The links to Jennifer Lawrence’s nude photos have finally been removed by Google. This is over a month since the takedown request, and after lawyers threatened to sue the search engine giant. However, it is not proving to be an easy task as website owners are finding ways around the situation.
Google previously said that it was not at fault when it came to the images. The tech giant agreed to remove the images from all its owned sites, including YouTube and Blogger blogs, but it had strict rules to follow when it came to removing links from search engine results. The takedown notice must prove that the person filing it—or someone representing that person—is the copyright holder. While the celebrity may be in the photo, she is not necessarily the copyright holder of the image.
Two links were recently removed containing Lawrence’s nude photos. These were links to thefrappening.eu, which was refusing to remove the stolen images. Chilling Effects shared the information of the removal request, due to its ability to track this legal information.
The legal team filed a Digital Millennium Copyright Act (DMCA) request. This act was created in 1998, and means that anyone receiving it from the copyright holder—or a representative—must remove the content immediately. Individuals can ask Google to remove links from search results through the same method. While this will remove links, it does not remove the copyrighted material off the internet completely.
Google may have removed the links to Lawrence’s stolen photos, but it is not over yet. The site in question has reportedly changed its domain name and reposted the content. Those links are now appearing in Google’s search results again. There is nothing the search engine giant would do until another DMCA was filed. The Hunger Games actress’ lawyers quickly filed another takedown notice, and Google acted on it as soon as possible.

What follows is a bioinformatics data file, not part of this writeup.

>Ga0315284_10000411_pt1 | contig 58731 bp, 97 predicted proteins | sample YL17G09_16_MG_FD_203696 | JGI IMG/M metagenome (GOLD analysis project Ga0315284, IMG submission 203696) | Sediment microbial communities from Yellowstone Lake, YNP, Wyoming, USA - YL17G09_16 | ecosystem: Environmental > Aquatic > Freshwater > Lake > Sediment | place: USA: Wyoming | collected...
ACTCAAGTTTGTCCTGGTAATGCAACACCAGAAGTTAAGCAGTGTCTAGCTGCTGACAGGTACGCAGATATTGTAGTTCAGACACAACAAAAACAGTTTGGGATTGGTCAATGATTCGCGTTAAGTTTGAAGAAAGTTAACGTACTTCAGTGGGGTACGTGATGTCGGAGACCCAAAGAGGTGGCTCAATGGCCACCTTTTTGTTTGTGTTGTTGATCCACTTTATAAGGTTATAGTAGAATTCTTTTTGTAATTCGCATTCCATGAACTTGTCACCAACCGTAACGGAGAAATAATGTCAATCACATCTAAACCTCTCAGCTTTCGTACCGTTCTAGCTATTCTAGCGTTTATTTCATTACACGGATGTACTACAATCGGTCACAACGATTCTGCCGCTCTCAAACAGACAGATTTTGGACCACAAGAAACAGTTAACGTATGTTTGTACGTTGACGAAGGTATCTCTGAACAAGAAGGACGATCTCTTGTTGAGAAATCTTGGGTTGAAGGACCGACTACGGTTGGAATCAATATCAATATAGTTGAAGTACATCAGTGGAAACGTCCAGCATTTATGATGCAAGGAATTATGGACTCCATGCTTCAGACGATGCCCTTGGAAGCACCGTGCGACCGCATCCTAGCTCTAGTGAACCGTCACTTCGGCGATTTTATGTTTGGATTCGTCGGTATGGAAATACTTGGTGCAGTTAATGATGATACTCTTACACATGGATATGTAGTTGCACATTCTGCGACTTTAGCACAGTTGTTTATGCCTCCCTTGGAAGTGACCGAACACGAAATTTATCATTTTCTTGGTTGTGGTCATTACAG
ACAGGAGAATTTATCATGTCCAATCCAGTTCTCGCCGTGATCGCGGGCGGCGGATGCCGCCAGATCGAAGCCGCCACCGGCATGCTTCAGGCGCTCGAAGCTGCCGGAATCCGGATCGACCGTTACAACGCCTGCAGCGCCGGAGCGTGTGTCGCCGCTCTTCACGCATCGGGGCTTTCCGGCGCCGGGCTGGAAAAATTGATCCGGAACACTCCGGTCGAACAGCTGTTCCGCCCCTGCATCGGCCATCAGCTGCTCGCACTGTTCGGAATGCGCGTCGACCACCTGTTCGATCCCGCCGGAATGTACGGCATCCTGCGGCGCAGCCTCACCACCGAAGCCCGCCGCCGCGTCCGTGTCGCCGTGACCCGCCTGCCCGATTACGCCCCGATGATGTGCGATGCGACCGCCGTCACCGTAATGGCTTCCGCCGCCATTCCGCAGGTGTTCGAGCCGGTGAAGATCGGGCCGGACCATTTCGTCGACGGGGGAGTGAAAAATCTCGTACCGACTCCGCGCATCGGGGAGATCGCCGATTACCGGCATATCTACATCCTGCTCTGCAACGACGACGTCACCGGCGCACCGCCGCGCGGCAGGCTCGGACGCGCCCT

It has been a difficult time for Lawrence. She tried to write something to speak out about the stolen images, but she was too upset to do so. At one point she considered apologizing for taking the photos, but decided against that. The hacker wanted her to feel ashamed, but she was not ashamed of her actions. She was in a loving long-distance relationship at the time.
The hardest part was telling her father all about it. She needed to break the news that nude photos of his little girl were on the internet.
At the start of the month, Martin Singer threatened Google with a $100 million lawsuit for not acting on the requests. He was representing a number of different female celebrities, although the identities of them was not revealed. He is yet to file the lawsuit, but Google responded with the fact that it was not at fault. It had removed images from its own servers, and closed accounts that had violated its terms and conditions. The search results were another matter.
The situation is not yet over. It is clear that websites can get around the takedown notices, and the website in question will possibly act again to get back into the search results. However, for now, Google has acted on the request to takedown Lawrence’s nude photo links from the search results.
By Alexandria Ingham
Photo credit: CC-2.0 Gage Skidmore